Obama concerned over Hezbollah fighters in Syria

US president pledges continued support to Lebanese counterpart President Suleiman over keeping borders open, hosting refugees.

By REUTERS
May 20, 2013 23:27
1 minute read.
A Free Syrian Army fighter mourns near the grave of his comrade who died in clashes with Assad force

Syrian rebel mourns fallen comrade in Qusair 390. (photo credit: REUTERS)

 
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WASHINGTON - US President Barack Obama told his Lebanese counterpart on Monday he was concerned about Lebanese Hezbollah militants fighting in Syria to support Syrian President Bashar Assad, the White House said.

Obama and Lebanese President Michel Suleiman spoke by telephone the same day Syrian activists said about 30 Hezbollah fighters and 20 Syrian soldiers and militiamen loyal to Assad had been killed in the fiercest fighting this year in the rebel stronghold of Qusair.

Lebanon has maintained a policy of "dissociation" from Syria's 2-year-old conflict. But many Lebanese officials believe their country is at risk of being dragged into the civil war, which the United Nations says has killed 70,000 people.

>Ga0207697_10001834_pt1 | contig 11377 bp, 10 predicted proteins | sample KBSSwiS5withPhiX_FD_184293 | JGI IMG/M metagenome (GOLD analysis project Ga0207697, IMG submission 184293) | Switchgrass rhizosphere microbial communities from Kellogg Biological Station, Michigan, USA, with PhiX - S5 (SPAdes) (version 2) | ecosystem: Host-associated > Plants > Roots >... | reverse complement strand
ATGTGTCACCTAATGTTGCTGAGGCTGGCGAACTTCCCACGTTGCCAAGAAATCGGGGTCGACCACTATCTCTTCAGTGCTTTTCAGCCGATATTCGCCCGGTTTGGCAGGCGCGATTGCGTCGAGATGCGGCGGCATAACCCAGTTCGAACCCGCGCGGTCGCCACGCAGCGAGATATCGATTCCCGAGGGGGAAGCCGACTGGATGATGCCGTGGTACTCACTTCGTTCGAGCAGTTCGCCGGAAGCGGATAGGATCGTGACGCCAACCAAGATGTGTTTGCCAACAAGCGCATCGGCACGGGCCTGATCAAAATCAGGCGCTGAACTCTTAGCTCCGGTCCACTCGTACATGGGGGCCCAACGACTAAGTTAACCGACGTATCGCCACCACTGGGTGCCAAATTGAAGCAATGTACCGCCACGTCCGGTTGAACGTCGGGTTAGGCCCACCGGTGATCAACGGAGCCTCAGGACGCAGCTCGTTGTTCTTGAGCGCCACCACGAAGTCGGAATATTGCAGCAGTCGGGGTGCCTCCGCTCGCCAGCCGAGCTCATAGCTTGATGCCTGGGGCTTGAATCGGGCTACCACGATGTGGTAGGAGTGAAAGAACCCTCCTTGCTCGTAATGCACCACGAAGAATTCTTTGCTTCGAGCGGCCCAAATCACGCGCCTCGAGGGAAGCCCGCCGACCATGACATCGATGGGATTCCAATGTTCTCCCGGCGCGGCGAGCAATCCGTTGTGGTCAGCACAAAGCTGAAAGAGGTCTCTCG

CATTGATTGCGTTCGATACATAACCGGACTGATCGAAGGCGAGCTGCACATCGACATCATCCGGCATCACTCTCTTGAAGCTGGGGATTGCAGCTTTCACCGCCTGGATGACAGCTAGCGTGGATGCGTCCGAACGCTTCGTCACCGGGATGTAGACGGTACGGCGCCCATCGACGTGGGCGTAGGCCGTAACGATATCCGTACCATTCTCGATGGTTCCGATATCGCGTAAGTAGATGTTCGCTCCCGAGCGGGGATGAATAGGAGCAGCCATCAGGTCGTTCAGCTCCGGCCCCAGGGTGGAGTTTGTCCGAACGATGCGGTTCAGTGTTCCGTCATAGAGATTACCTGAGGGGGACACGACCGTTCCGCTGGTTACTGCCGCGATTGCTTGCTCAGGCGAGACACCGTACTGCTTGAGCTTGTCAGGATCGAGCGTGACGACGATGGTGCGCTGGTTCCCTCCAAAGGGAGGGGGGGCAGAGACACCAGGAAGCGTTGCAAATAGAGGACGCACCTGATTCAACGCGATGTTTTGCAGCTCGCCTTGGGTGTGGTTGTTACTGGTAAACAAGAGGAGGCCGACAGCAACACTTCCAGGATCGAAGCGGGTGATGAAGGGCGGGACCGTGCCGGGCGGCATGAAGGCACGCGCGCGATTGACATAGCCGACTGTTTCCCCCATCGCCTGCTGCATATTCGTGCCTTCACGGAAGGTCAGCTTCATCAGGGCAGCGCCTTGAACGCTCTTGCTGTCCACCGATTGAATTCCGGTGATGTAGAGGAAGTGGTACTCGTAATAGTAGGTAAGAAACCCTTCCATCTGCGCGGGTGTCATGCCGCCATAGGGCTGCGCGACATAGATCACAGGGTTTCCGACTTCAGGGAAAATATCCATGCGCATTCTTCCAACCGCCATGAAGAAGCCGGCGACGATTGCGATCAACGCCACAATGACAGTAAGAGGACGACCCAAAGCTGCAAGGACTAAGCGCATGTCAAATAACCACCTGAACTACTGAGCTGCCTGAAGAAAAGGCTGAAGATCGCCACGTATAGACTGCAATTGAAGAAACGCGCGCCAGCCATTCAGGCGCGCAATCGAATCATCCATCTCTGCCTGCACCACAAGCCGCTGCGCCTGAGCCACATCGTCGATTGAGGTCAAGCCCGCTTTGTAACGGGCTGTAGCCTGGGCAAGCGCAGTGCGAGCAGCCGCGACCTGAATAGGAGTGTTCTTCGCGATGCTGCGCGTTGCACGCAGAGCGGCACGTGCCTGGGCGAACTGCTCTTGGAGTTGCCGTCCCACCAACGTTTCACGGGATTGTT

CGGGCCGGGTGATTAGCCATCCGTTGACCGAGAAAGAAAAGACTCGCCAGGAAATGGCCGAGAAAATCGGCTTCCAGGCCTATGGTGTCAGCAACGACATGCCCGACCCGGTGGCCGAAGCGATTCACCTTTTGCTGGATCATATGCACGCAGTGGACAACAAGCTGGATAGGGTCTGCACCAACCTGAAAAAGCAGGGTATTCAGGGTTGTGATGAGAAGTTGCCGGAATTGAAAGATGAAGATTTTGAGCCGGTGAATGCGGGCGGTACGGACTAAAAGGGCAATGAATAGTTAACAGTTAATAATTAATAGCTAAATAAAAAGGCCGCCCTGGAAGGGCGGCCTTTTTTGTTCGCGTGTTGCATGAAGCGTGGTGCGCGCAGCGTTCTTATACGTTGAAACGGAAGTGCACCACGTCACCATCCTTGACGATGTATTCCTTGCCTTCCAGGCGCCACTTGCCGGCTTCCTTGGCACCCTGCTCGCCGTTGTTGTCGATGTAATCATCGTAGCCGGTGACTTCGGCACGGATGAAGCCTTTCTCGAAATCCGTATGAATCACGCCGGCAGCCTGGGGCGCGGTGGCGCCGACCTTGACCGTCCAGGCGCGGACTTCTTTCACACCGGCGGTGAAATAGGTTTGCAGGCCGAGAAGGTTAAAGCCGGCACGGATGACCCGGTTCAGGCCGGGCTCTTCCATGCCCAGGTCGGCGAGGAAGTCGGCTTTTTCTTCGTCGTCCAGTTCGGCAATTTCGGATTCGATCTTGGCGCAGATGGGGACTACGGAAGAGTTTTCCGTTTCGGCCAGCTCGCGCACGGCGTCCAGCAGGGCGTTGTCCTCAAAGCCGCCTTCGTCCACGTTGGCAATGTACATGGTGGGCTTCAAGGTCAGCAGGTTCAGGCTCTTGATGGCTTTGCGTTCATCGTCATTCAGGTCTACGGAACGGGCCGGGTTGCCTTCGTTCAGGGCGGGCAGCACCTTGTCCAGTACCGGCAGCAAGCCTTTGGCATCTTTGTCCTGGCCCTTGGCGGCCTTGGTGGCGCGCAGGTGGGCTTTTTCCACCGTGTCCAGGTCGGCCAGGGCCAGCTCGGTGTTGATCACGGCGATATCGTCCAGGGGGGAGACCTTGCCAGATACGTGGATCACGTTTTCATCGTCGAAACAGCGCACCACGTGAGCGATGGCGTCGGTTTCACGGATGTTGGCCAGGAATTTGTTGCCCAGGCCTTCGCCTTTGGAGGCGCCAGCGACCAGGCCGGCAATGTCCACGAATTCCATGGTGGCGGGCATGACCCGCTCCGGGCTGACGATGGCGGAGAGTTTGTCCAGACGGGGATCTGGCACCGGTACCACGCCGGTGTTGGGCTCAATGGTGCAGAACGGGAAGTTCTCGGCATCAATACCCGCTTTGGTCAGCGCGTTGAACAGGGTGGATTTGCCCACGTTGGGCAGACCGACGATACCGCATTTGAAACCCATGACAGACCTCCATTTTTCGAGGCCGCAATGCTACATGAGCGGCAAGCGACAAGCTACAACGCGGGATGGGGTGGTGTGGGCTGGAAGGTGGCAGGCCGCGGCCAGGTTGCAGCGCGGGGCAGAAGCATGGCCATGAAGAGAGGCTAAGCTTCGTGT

"President Obama expressed his appreciation to President Suleiman and the Lebanese people for keeping Lebanon's borders open and hosting refugees from Syria, and pledged continued US support to help Lebanon manage this challenge," the White House said in a statement summarizing their phone call.


It said the two leaders agreed that "all parties should respect Lebanon's policy of disassociation from the conflict in Syria and avoid actions that will involve the Lebanese people in the conflict." Sunday's death toll in Qusair highlighted the increasing intervention in Syria by Assad's allies in Hezbollah, a Shi'ite guerrilla group originally set up by Iran in the 1980s to fight Israeli occupation troops in south Lebanon.

"President Obama stressed his concern about Hezbollah's active and growing role in Syria, fighting on behalf of the Assad regime, which is counter to the Lebanese government's policies," the White House said.

Lebanon suffered its own civil war from 1975 to 1990 and endured a military presence by Syria, its historically dominant neighbor, for 29 years until 2005.

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